The Salafi Distraction from Lebanon’s Woes
By: Ali Ajrouch
Published Friday, June 29, 2012
Lebanon has been referred to as a Mafia State, Banana Republic, and many other unflattering terms inferring that no central government power has the ability to control this country. These conjectures have recently been confirmed by the wild rampage of rhetoric, “protests,” and specifically, the daily burning of tires.
Ahmad al-Assir added fuel to the fire last Friday and has not quit since. The radical Salafi leader decided to distract the Lebanese away from the real issues they face basis over a toy that was not even produced in Lebanon, and which allegedly has been on shelves all around the Middle East. A toy gun has become the focus of his rampage and gave him an opportunity to gain his 15 minutes of fame on the Lebanese stage.
The gun apparently makes a noise when the trigger is pulled. While many confirm that it says a phrase in English, some are convinced it shouts anti-Sunni slurs in the background. According to many reports, there have been similar controversies over the same toy in Egypt, Saudi Arabia, and Yemen. Nonetheless, Assir decided to use this toy to create another political and sectarian issue in Lebanon. Forget the fact that the Lebanese are living in the year 2012 without regular electricity, water, and stability. But, for Assir, the issue in Lebanon is a toy, that, he presumes, voices anti-Sunni slander in the background.
Not only is he so sure about what this toy says, but he immediately concludes that the Shia leadership in Lebanon are directly responsible. So how does Assir address this alleged slander? With more slander. Assir threatened Sayyid Hassan Nasrallah and Speaker of Parliament Nabih Berri, the primary Shia leaders in Lebanon.
Assir not only threatened the Shia leadership in Lebanon, but he threatened one of the highest-ranking Lebanese officials in Parliament Speaker Berri. In most countries, such a direct threat on an official would result in an arrest and questioning by the nation’s security forces.
However, after the arrest and subsequent release of an Islamist leader in Tripoli, the Lebanese government now lacks the ability of making any such arrest. This is because if they were to arrest Assir, Saida would quickly become the new Tripoli.
The Lebanese government’s weakness was exposed in Tripoli when, in response to demonstrations and violence, they unilaterally released the wanted Islamist.
Assir created strife in Lebanon while claiming to preach against it. This hypocrisy continued when he called for “peaceful” demonstrations in Saida. His aim, he claims, is to address the issue of non-state (the Resistance) weapons. Claiming that these weapons – which are legitimized by the Taif Accords – are the source of instability in Lebanon opened a new can of worms and threatened the same instability we witnessed in the North Lebanon a month ago. In an attempt to avoid such fate in Saida, other Sunni clerics have strongly urged Assir to halt his demonstrations for the sake of Lebanon.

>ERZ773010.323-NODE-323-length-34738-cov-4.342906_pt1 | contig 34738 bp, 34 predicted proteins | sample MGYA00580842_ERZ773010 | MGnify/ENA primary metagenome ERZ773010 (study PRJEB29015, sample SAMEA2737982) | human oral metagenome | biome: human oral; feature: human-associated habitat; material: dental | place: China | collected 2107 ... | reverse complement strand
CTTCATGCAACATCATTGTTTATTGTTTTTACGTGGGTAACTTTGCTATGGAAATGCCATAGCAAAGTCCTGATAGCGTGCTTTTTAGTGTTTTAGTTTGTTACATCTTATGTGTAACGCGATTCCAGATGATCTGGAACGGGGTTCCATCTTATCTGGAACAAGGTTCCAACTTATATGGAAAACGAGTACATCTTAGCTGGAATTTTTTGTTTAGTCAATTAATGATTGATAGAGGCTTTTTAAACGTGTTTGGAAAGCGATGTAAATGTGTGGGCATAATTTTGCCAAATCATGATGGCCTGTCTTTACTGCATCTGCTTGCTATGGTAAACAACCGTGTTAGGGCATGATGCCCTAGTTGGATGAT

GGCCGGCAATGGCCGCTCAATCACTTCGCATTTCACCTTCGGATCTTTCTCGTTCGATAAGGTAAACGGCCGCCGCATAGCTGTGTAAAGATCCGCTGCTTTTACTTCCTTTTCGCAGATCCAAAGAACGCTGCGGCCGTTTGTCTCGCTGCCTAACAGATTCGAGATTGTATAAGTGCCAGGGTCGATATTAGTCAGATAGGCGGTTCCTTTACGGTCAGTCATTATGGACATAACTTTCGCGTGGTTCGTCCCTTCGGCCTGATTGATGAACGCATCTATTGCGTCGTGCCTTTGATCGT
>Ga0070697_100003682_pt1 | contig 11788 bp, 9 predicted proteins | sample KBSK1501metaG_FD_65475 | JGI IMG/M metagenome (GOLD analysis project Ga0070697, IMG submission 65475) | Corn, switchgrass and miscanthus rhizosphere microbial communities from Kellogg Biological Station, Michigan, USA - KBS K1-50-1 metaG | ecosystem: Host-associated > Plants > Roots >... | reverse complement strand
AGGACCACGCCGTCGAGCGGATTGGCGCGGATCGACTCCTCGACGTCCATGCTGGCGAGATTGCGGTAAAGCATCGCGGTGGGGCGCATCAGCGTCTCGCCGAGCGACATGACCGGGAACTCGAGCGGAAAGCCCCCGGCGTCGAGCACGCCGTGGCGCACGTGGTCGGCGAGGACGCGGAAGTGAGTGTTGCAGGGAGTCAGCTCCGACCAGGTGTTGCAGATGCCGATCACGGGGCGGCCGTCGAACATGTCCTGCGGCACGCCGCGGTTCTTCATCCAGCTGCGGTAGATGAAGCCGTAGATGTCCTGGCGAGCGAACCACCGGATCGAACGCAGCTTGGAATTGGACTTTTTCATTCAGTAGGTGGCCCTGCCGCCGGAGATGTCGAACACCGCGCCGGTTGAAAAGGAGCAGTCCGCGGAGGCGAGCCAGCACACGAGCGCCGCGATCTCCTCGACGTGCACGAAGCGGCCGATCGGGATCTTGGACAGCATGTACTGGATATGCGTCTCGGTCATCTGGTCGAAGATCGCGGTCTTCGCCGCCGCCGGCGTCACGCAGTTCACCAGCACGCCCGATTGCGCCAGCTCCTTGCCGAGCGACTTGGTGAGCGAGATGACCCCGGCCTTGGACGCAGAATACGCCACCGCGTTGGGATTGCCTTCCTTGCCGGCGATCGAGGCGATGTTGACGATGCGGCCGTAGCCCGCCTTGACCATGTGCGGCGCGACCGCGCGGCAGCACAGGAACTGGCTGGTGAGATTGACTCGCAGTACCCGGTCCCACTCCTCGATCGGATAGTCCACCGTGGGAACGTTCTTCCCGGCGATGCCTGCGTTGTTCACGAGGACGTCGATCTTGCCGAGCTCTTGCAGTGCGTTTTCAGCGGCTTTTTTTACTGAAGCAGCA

Nonetheless, Assir continues his provocative protests. Specifically, he announced that if his protests were met with violence, he would respond in the same way.
Such threats have been the logic used by many seeking to oppose the Resistance. They claim the Resistance’s weapons are destabilizing Lebanon, yet those who oppose the Resistance appear to hold “non-state” weapons themselves when they threaten to meet “violence with violence.”
Such threats are amusing in that these critics of the Resistance propose to defend themselves against a fabricated threat. The weapons they protest against are being used for national security, and to defend Lebanon from the threat that still exists on the southern border. This was the exact purpose for the Resistance’s weapons as stipulated in the Taif Agreement, and continues to be so.
Assir and those like him will always look for any opening to enter the Lebanese political arena. They crave the attention of having followers who chant their names and raise their pictures. Assir found his opening with a silly toy. He fabricated a polarizing controversy in Lebanon that is unfounded and irrelevant to the daily challenges faced by the Lebanese people.
For his own selfish reasons, Assir has pushed Lebanon further toward the brink of civil strife. And once again, the government is forced to spend hours, days, and weeks addressing a non-issue.
Ali Ajrouch is a law student at Wayne State University Law School.
The views expressed by the author do not necessarily reflect Al-Akhbar's editorial policy.